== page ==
How to / DIY > Engines

Closed Loop Cooling (With Plate Exchanger)

(1/2) > >>

Hi All,

I have a question...

My 2 cylinder Kubota generator project is almost complete.
I am now working on the cooling system.
My preference is to use a 30 plate heat exchanger that I have kicking around and run a loop from the engine to the plate-exchanger and back.
Then connect whatever I want to the other side of the exchanger to cool the engine water ( Fan/Radiator, floor loop, wall radiator, etc..)
Is it best to have an open (to atmosphere) system on the engine loop? or is it ok to run a closed sealed loop on the engine side?
I prefer to have it sealed so that  I don't need a reservoir/buffer tank, and I assume some type of expansion tank would be required like those used in hydronic heating systems.
Any thoughts, ideas, suggestions on this ?

The engine has it's own water pump and thermostat just like a car engine.


My Blackstone model MP  engine was originally sold as a set with a very large prime power generator. Its duties were to provide air for starting the big engine and to provide emergency power when the large engine was not operating. It was originally set up by Mirrless  Blackstone in a somewhat similar manner as you suggest. The engine water jacket was connected to a 80 gallon tank via thermosyphon and above that tank was a radiator connected via thermosyphon and equipped with a thermostat. The system was pressurized via 4lb cap on the radiator.  In operation that tank cooled the engine and when the tank got to a given  temperature the loop to the radiator opened up to cool the tank water. Odd was the fact that the radiator fan ran all the time being driven via belt from the crankshaft thus consuming power 100% of the time,needed or not.  I understand the added complication IF there was seperation of the fluids  and if heat was being used for some additional purpose. But since it used common fluid and the heat was simply being wasted the entire setup made no sense to me.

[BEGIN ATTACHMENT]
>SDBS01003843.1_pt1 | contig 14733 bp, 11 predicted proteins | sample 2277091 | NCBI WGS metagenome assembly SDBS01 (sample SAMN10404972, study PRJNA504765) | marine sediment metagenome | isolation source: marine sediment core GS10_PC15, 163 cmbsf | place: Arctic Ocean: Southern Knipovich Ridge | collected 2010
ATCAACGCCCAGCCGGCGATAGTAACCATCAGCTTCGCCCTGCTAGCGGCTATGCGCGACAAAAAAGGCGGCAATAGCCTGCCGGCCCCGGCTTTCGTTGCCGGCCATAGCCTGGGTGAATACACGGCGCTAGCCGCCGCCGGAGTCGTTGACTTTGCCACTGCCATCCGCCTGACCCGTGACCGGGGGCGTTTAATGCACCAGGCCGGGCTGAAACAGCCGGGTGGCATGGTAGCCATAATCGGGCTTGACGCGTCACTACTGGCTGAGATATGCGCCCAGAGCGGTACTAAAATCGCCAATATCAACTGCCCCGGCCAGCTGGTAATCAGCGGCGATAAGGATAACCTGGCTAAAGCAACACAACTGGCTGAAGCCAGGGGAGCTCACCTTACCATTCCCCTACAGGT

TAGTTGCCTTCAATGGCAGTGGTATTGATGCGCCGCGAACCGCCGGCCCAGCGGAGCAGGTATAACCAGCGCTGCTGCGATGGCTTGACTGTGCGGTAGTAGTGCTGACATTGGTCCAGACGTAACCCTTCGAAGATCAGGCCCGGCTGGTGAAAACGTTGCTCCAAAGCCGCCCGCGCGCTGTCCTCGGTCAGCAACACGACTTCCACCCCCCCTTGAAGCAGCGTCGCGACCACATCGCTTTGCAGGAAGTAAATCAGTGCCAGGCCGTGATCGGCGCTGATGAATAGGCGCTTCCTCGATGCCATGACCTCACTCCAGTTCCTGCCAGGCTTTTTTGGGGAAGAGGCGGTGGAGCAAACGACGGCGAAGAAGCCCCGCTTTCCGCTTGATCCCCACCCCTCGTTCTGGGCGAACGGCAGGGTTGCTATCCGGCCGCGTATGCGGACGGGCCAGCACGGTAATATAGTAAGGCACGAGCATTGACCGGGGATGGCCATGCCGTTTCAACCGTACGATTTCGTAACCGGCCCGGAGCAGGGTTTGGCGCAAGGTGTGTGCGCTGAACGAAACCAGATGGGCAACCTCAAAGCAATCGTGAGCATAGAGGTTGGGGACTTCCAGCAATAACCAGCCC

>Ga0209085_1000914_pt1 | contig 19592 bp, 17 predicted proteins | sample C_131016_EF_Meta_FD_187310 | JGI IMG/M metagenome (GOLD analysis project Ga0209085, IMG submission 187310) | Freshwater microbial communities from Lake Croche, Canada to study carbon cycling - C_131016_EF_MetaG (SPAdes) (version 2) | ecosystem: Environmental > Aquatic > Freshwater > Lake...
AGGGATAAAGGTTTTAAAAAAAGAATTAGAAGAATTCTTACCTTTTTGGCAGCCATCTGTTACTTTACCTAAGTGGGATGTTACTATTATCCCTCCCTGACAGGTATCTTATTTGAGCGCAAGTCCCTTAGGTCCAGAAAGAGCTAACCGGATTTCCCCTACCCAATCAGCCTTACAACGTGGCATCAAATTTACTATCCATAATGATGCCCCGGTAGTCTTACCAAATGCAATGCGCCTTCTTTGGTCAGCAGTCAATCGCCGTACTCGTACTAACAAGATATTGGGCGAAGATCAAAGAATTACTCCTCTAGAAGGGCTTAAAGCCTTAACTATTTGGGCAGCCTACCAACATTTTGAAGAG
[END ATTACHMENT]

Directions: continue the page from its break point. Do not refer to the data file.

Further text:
In you case with planned use for the heat it makes sense. Yes you will need an expansion tank on the engine side of the system and I would run that side non pressurized.

I thought engines ran better when above 212 degrees.

Hi Veggie, I think that what you have shown in your diagram will work fine. The thermostat and internal water pump should circulate coolant well enough and allow the engine to run at a suitable temperature for efficiency, correct oil temperature and longevity.

There are a couple of weak points in the system:
Thermostat failure will cause the engine to overheat. I have had plenty of motor vehicles and have only ever had to change one thermostat!

Mechanical failure of the Kubota water pump or belt driving it will cause overheating. Again I have only had to replace a couple of water pumps in 40 years of driving, belts get changed during regular servicing.

Secondary water circulation pump to under floor heating etc. When I lived in the UK we had gas/oil fired central heating with Grundfos circulation pumps These are very simple electric pumps and I never had a problem.

Open or sealed system? I prefer a sealed system because you can run anti-freeze in it, depending on where you live. A pressurized cap will blow off steam in the event of a failure. The alternative might be an open expansion tank with a ball float valve, connected to your water supply, to ensure the header tank is always full.



Thanks guys,

ajaff1, your points about overheating are valid. I will be sure to add a high temp shutdown on the engine.
The engine has a fuel rack solenoid to allow shutdown from various sensors (Eg: Hi temp & low oil pressure)



[0] Message Index

[#] Next page

Go to full version